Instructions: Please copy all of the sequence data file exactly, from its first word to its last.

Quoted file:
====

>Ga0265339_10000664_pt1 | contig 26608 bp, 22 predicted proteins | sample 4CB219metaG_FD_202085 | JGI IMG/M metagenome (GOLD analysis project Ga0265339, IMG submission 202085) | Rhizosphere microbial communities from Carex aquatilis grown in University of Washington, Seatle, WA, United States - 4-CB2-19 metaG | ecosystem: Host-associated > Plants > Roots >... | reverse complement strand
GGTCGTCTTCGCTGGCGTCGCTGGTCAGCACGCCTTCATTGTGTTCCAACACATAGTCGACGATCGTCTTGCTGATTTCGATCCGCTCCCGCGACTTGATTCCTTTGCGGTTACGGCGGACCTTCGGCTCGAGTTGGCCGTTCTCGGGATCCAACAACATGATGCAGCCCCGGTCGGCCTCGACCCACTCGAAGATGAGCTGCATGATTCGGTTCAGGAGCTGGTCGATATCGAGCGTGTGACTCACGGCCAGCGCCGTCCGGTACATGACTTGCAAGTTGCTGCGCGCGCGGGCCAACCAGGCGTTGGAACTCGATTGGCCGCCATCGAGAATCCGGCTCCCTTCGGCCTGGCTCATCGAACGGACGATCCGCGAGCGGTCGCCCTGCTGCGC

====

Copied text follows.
>Ga0265339_10000664_pt1 | contig 26608 bp, 22 predicted proteins | sample 4CB219metaG_FD_202085 | JGI IMG/M metagenome (GOLD analysis project Ga0265339, IMG submission 202085) | Rhizosphere microbial communities from Carex aquatilis grown in University of Washington, Seatle, WA, United States - 4-CB2-19 metaG | ecosystem: Host-associated > Plants > Roots >... | reverse complement strand
GGTCGTCTTCGCTGGCGTCGCTGGTCAGCACGCCTTCATTGTGTTCCAACACATAGTCGACGATCGTCTTGCTGATTTCGATCCGCTCCCGCGACTTGATTCCTTTGCGGTTACGGCGGACCTTCGGCTCGAGTTGGCCGTTCTCGGGATCCAACAACATGATGCAGCCCCGGTCGGCCTCGACCCACTCGAAGATGAGCTGCATGATTCGGTTCAGGAGCTGGTCGATATCGAGCGTGTGACTCACGGCCAGCGCCGTCCGGTACATGACTTGCAAGTTGCTGCGCGCGCGGGCCAACCAGGCGTTGGAACTCGATTGGCCGCCATCGAGAATCCGGCTCCCTTCGGCCTGGCTCATCGAACGGACGATCCGCGAGCGGTCGCCCTGCTGCGC